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China 1st Economy to Grow Since Virus  07/16 06:06

   China became the first major economy to grow since the start of the 
coronavirus pandemic, recording an unexpectedly strong 3.2% expansion in the 
latest quarter after anti-virus lockdowns were lifted and factories and stores 
reopened.

   BEIJING (AP) -- China became the first major economy to grow since the start 
of the coronavirus pandemic, recording an unexpectedly strong 3.2% expansion in 
the latest quarter after anti-virus lockdowns were lifted and factories and 
stores reopened.

   Growth reported Thursday for the three months ending in June was a dramatic 
improvement over the previous quarter's 6.8% contraction ---China's worst 
performance since at least the mid-1960s. But it still was the weakest positive 
figure since China started reporting quarterly growth in the early 1990s.

   "We expect to see continuous improvement in the upcoming quarters," said 
Marcella Chow of JP Morgan Asset Management in a report.

   China, where the coronavirus pandemic began in December, was the first 
economy to shut down and the first to start the drawn-out process of recovery 
in March after the ruling Communist Party declared the disease under control.

   "The national economy shifted from slowing down to rising in the first half 
of 2020," the National Bureau of Statistics said in a statement.

   Asian financial markets fell despite the show of strength by the region's 
biggest economy as investor enthusiasm following announcements about research 
into a possible coronavirus vaccine receded.

   China's market benchmark, the Shanghai Composite Index, was down 1.4% at 
midday. In Tokyo, the Nikkei 225 lost 0.7%. Hong Kong's Hang Seng declined 1.4% 
and the Kospi in South Korea fell 0.8%.

   Economists say China is likely to recover faster than some other major 
economies due to the ruling Communist Party's decision to impose the most 
intensive anti-disease measures in history. Those cut off most access to cities 
with a total of 60 million people and suspended trade and travel --- steps 
later imitated by some Asian and European governments as the virus spread.

   Manufacturing and some other industries are almost back to normal. But 
consumer spending is weak due to fear of possible job losses. Cinemas and some 
other businesses still are closed and restrictions on travel stay in place.

   "The pandemic is creating winners and losers," said Bill Adams of PNC 
Financial Services Group in a report. "Manufacturing is leading China's 
recovery."

   In light of the latest data, Chinese leaders are "likely to keep the current 
policy stance largely unchanged," said Larry Hu and Xinyu Ji of Macquarie 
Capital in a report.

   The International Monetary Fund is forecasting China's growth at 1% this 
year. That would be the weakest since the 1960s but better than the Fund's 
outlook for an 8% contraction in U.S. output and a 4.9% decline for the world.

   Private sector analysts say as much as 30% of China's urban workforce, or as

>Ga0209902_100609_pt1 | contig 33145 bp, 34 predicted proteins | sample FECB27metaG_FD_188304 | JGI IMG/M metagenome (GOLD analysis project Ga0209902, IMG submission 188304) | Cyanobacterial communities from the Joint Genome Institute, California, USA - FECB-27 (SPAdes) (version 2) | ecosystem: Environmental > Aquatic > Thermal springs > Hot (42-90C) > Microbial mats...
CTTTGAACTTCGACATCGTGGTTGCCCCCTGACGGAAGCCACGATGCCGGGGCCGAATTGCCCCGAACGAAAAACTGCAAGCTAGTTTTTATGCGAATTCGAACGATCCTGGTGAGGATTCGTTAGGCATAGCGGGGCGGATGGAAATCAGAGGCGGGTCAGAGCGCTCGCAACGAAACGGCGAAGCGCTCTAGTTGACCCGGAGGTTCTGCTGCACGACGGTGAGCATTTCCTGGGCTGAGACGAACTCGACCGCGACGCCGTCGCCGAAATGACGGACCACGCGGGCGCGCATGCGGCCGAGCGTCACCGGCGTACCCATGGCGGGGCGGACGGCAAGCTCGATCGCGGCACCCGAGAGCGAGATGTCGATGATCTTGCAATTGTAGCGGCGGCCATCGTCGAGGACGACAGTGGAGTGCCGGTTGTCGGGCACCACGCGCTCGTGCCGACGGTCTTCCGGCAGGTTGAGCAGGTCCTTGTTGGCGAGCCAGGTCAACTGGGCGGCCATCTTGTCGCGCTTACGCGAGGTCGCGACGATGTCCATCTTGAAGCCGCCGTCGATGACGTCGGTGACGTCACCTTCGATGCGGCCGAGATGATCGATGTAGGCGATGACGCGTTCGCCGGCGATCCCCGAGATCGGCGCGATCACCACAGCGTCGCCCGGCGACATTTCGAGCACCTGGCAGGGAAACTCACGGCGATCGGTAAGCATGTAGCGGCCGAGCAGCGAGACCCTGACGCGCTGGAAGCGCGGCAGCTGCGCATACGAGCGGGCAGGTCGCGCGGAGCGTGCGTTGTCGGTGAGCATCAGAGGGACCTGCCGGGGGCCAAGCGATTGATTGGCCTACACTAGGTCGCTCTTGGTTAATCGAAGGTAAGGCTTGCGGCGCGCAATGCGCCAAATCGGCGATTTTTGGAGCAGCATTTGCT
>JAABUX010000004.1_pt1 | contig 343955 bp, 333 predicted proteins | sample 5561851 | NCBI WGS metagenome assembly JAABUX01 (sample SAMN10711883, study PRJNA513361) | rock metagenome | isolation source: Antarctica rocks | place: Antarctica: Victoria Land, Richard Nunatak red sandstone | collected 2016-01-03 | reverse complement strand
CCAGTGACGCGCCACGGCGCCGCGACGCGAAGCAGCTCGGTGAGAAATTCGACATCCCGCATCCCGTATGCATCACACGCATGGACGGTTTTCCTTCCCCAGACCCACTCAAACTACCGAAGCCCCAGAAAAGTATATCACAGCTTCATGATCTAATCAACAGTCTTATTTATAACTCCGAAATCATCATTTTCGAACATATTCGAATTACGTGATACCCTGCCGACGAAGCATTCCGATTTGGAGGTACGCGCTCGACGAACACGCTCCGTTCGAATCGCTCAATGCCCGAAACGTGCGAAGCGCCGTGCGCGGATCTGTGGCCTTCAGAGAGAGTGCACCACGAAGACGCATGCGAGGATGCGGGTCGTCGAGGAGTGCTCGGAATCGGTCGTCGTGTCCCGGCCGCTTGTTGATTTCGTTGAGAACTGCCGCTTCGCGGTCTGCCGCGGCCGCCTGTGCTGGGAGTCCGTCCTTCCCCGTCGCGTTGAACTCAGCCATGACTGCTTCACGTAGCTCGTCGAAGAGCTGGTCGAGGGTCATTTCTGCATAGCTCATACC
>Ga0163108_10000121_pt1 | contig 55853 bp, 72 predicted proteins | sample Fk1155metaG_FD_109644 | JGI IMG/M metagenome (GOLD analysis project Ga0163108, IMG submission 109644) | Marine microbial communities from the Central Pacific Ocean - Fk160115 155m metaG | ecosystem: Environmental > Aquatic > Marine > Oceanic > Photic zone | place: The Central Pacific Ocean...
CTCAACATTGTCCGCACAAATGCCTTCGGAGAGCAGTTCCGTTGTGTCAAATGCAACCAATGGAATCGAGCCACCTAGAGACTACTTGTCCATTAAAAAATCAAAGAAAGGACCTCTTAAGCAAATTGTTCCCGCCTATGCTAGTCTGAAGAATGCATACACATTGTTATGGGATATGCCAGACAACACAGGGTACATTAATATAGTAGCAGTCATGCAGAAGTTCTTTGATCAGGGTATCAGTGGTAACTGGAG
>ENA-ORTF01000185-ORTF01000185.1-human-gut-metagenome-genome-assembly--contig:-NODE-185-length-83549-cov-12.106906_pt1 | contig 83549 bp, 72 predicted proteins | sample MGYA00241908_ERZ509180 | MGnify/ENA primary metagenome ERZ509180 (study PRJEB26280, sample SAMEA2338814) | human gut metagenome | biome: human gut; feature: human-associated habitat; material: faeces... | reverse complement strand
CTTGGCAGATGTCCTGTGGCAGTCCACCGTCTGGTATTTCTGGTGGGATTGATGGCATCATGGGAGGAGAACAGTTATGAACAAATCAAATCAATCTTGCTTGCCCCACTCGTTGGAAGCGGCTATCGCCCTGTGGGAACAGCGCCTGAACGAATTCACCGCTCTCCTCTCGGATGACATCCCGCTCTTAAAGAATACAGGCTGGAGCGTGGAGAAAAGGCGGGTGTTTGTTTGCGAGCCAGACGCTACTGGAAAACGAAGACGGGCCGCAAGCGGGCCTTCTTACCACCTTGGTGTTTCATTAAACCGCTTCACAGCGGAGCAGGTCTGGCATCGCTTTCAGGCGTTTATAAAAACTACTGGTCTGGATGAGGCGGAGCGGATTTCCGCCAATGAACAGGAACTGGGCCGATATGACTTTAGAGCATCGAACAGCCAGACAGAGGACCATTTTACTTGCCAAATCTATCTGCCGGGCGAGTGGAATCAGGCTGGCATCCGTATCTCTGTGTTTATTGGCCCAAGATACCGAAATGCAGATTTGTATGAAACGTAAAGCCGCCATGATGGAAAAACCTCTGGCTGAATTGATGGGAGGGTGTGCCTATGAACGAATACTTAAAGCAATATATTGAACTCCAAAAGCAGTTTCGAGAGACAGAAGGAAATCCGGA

many as 130 million people, may have lost their jobs at least temporarily. They 
say as many as 25 million jobs might be lost for good this year.

   The ruling party promised in May to spend $280 billion on meeting goals 
including creating 9 million new jobs. But it has avoided joining the United 
States and Japan in rolling out relief packages of $1 trillion or more due to 
concern about adding to already high Chinese debt.

   China has reported 4,634 coronavirus deaths and 83,611 cases. No 
domestically transmitted cases have been reported since an outbreak in Beijing 
that infected more than 330 people before it faded early this month.

   On Tuesday, the government eased some curbs on domestic tourism after China 
reported no new locally acquired infections in nine days. The Ministry of 
Culture and Tourism said tourist sites can allow 50% of their daily visitor 
capacity, up from 30%, and tours from one province to another can resume.

   In the three months ending in June, factory output rose 4.4%, rebounding 
from the previous quarter's 8.4% contraction after factories that make the 
world's smartphones, shoes, toys and other goods reopened.

   Retail sales shrank by 3.9%, but that was a marked improvement over the 
previous quarter's 19% contraction while millions of families were confined to 
their homes and shopping malls were shut down. Online retail sales rose 14.3%, 
up from the previous quarter's 5.9%.

   June exports grew by an unexpectedly strong 0.4% but still are off 3% for 
the first half of the year. Imports rose 3% --- including a 10.6% jump in 
purchases of U.S. goods despite a tariff war --- but are down 3.3% so far this 
year.

   Forecasters warn exporters are likely to face another decline in demand as 
sales of masks and other medical supplies taper off and U.S. and European 
retailers cancel orders.

   "This suggests sustained pressure on employment, currently the government's 
foremost policy priority," said JP Morgan's Chow.

   A potential stumbling block is worsening relations with the United States, 
China's biggest national export market, over disputes about trade, technology, 
human rights and Hong Kong.

   The two governments signed an agreement in January to postpone further 
tariff hikes in their fight over Beijing's technology ambitions and trade 
surplus. But most increases already imposed remained in place.

   "The darkest moment is behind us, but given the huge uncertainties from the 
COVID-19 and the global economy, it's too early to say that China is out of the 
woods," said Macquarie's Hu and Ji.

 
 
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